Legacy QA in the devops age: reskill them or release them?

As devops becomes more mainstream, are your legacy teams and processes holding you back from fully making the transition?

teach train direct learn formula stategy charts
Thinkstock

The challenge

Devops is becoming mainstream—I know because I am contacted almost daily with unsolicited sales emails from companies trying to partner with me to implement devops. Many companies beginning their devops transition still have ingrained old-school processes, along with legacy QA and development teams.

Some companies believe or are told their QA teams are unskilled and should be eliminated and replaced with either a combined engineering team or an offshore testing staff. Swapping out staff is not as simple as it sounds. You won’t be able to hire or even locate replacements as fast as you want in today’s market, or the contractual prices for offshore talent in some cases could cost more than you are paying for your current QA team.

The solution

I believe there is a better choice and that is to take your existing staff and reskill them. This is an approach outlined by many, including Accenture CIO Julie Sweet (no relation to me). Given some roles stay open for six months or more, investing in your own staff makes smart business sense.

When there are areas of improvement in the QA space in a company, there are often areas of improvement in other groups such as software development, database and infrastructure. Rarely have I seen a development organization that had nearly perfect development processes paired up with a primarily manual-test focused QA team—the point being everyone needs to practice continual improvement.

Most will agree that to be successful at devops, long manual test cycles are not going to work when the goal is to release every day. One of the more obvious answers is implementation of test automation, but shifting testing left in the software development life cycle and reducing the amount of non-value-added work by using techniques such as value stream mapping also need to be included.

Many QA teams know the product functionality well and have been loyal employees for years, but lack basic programming or test automation skills. These skills can be taught. Next, you need to educate the larger team that “QA’s job is to help reduce the introduction of defects” not “QA’s job is to find the defects once they are added.” This means that the QA team is going to need to see the source code.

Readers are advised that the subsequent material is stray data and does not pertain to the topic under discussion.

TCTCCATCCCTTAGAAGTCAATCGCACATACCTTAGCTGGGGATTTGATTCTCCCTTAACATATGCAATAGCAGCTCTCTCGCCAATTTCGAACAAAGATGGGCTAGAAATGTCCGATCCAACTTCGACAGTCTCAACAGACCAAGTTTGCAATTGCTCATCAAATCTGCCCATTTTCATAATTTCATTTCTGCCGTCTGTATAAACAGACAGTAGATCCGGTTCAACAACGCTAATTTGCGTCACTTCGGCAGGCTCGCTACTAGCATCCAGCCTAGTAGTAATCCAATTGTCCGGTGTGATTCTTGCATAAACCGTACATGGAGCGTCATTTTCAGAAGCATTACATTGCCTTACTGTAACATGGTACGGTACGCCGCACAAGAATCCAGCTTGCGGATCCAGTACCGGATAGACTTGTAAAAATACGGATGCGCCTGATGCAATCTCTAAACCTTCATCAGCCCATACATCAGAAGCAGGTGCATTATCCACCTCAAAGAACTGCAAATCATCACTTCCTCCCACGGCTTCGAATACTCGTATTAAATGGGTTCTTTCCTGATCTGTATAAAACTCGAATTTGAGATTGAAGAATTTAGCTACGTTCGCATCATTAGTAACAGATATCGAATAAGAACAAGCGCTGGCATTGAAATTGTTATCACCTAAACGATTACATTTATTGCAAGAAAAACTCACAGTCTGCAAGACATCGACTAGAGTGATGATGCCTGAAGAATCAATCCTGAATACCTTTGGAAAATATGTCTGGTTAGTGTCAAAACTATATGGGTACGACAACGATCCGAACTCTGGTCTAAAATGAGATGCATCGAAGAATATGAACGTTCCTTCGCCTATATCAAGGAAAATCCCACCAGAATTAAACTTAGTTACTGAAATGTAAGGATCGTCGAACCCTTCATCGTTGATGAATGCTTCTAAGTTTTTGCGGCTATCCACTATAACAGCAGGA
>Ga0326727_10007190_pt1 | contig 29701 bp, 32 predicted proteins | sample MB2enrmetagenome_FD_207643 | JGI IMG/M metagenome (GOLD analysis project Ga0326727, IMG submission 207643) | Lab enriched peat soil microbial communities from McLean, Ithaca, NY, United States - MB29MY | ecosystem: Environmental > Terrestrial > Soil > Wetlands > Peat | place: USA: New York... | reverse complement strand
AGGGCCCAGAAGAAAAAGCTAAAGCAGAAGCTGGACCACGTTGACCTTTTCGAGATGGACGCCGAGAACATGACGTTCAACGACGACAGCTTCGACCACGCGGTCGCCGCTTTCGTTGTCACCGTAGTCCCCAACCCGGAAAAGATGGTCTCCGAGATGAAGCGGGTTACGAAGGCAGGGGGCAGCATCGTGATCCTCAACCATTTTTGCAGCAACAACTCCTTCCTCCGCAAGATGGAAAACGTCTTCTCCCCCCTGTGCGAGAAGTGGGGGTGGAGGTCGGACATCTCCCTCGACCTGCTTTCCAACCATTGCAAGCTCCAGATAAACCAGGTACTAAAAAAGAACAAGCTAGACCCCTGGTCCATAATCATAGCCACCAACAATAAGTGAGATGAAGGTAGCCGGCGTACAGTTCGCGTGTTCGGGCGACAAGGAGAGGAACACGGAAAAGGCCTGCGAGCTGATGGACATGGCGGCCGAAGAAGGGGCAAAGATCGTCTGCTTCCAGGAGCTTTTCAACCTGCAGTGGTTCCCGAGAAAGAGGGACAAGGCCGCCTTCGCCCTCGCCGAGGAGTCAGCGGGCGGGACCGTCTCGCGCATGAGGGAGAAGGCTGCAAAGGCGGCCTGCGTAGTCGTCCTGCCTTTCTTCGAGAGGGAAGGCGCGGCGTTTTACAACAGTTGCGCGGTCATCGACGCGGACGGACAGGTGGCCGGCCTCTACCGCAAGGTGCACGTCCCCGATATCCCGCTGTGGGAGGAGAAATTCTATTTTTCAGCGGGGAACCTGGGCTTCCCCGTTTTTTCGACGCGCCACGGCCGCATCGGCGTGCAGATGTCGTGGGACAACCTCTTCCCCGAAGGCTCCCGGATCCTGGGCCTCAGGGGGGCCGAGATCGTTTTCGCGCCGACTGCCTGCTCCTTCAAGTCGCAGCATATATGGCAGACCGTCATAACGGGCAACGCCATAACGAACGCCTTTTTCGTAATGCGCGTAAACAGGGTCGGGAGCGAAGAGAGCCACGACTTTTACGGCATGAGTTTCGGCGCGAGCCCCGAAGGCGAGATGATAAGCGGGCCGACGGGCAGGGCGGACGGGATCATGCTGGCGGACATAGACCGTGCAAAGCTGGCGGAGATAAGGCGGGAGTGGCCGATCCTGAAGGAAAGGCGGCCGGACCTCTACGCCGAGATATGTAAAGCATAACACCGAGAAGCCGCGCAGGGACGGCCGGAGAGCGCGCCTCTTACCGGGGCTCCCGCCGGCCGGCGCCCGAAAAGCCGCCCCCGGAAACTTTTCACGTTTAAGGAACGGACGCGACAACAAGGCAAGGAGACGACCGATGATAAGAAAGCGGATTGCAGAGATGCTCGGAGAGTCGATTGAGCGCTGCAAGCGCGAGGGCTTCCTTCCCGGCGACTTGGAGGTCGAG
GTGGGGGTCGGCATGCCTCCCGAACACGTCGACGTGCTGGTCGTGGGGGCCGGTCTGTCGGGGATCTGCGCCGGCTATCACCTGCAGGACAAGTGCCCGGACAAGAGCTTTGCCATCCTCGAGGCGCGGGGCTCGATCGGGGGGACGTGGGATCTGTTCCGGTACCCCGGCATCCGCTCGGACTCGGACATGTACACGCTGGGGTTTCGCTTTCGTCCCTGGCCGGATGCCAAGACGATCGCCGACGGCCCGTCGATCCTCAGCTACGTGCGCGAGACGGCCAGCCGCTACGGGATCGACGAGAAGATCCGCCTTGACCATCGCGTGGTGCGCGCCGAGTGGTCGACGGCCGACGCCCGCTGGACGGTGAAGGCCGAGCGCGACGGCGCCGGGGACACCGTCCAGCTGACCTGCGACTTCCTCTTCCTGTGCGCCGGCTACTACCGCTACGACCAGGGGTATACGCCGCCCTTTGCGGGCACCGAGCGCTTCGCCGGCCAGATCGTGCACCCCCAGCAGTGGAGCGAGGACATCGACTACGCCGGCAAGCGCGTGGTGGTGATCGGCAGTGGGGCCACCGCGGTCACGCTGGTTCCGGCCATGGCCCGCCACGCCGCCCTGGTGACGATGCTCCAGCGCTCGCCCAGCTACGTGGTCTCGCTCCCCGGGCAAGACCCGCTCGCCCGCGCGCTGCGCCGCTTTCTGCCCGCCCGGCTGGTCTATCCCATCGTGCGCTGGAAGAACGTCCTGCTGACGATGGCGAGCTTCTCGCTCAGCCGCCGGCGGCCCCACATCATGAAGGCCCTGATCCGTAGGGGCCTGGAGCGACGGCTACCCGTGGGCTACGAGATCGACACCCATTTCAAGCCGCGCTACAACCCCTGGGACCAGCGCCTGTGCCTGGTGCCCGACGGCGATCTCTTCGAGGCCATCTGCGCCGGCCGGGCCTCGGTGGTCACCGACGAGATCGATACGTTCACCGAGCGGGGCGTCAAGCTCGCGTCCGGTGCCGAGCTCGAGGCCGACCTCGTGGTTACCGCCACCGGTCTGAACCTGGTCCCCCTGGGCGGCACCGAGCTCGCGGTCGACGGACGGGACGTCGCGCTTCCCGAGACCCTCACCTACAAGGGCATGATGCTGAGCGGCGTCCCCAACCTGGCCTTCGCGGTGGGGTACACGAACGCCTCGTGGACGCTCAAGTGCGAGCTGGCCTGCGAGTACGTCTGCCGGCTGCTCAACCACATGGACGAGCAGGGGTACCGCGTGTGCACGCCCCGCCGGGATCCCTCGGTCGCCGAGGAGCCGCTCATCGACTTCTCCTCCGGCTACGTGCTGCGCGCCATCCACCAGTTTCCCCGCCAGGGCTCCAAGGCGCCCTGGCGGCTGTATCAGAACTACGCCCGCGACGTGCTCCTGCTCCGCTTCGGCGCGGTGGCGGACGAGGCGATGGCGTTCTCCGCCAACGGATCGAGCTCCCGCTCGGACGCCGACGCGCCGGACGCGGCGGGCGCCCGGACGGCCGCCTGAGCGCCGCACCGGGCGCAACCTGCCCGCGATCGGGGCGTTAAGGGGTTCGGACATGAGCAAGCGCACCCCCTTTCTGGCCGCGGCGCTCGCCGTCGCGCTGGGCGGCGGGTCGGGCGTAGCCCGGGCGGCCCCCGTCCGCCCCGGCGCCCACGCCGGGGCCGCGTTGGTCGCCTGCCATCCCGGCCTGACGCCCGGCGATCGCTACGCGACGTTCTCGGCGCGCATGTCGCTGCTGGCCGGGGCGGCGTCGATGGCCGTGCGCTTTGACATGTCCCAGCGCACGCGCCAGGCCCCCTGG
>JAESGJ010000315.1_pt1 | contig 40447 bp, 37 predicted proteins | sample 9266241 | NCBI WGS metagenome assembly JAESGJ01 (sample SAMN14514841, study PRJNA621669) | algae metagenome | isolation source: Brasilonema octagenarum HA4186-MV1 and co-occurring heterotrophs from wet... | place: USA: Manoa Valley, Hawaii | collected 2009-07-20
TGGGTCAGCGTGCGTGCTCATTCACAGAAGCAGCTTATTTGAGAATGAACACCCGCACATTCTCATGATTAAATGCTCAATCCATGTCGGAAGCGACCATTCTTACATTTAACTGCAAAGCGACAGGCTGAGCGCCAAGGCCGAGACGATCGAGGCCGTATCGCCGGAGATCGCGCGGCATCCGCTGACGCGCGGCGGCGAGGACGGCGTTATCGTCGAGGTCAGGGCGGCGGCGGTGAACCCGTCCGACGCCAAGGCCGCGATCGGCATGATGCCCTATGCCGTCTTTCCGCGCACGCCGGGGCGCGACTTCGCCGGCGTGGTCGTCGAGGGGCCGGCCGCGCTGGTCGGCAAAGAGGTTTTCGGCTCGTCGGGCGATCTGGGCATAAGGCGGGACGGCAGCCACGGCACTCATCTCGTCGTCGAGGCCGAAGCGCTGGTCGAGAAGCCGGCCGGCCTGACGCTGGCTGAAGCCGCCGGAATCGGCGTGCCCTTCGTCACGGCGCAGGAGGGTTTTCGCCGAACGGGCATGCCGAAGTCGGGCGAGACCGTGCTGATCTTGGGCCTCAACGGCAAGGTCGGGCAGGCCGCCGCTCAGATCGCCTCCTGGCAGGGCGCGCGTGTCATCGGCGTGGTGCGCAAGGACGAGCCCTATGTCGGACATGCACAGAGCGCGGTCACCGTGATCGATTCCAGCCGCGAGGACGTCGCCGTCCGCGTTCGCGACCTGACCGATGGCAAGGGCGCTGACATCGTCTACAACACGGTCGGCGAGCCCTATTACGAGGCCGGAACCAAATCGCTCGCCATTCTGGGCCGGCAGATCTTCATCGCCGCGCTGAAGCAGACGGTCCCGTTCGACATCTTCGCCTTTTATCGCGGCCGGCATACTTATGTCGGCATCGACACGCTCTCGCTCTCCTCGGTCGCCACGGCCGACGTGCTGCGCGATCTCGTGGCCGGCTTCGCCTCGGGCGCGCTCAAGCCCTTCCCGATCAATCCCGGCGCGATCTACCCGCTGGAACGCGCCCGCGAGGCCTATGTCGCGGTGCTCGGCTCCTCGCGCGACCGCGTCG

Areas to focus on

Start with ensuring your development teams perform dedicated code reviews using a tool such as Team Foundation Server or Crucible. Invite the QA team to participate. According to a graph in Predicting Software Assurance Using Quality and Reliability Measures, there is a 35 times higher defect removal density by performancing code review than by system testing. If your QA team is only performing black-box system testing, there is a lot of opportunity to reduce cycle times for your software by looping them into the code review process.

Static code analysis is the next area the QA team can contribute to devops success. QA teams after often metrics driven, though many of the metrics they are asked to produce don’t measure quality or value delivery to the customer. Turn your QA team loose on the results of your static code analysis tools and make the reports visible. There can be reticence to sharing a static code analysis report when it shows individual check-ins adding 30 days of technical debt, and the reports contain thousands of pages of errors, warnings, and security concerns, but hiding this does not make the code any better, nor help your clients. Static code analysis is an objective measure of structural quality and cannot be dismissed. If you hold the QA team accountable for reporting it and making it visible, you will be on a path to reducing the debt. Consider putting gates tied to static analysis results into your continuous integration system to reject check-ins that add technical debt.

Programmatic unit testing is important for any devops transformation, and I put the responsibility for writing those tests solely on the development team. I would like to see them reported on by the QA team, and added to a larger automated test and analytics dashboard.

Functional test automation written below the UI at the component or service layer, limited automated UI testing and performance testing are areas the QA can contribute. Ideally, most of these are written in the same development tools as the developers use, where possible. They should also be stored in the same source code repositories, and meet the same standards for code reviews and static analysis as the production code. Because the overall team all uses a code review process and continuous integration, there should no political argument to a shared code repository or full edit rights for the QA team. These tests should then be added to the appropriate place in the deployment pipeline, so tests are run at regular intervals with the goal of run the tests every build.

As your QA team continuous its devops journey, it can add some more advanced testing tools and techniques such as service virtualization, test data management, mobile device testing in the cloud, and testing in production. As it earns your trust, you will let the team make edits to the dev code, build some of the code for infrastructure-as-a-service, and help you build a truly cross-functional team. 

Reference:

Woody, Carol, Ellison, Robert, & Nichols, William., (December 2014). Predicting Software Assurance Using Quality and Reliability Measures, CMU/SEI-2014-TN-026, CERT Division/SSD

This article is published as part of the IDG Contributor Network. Want to Join?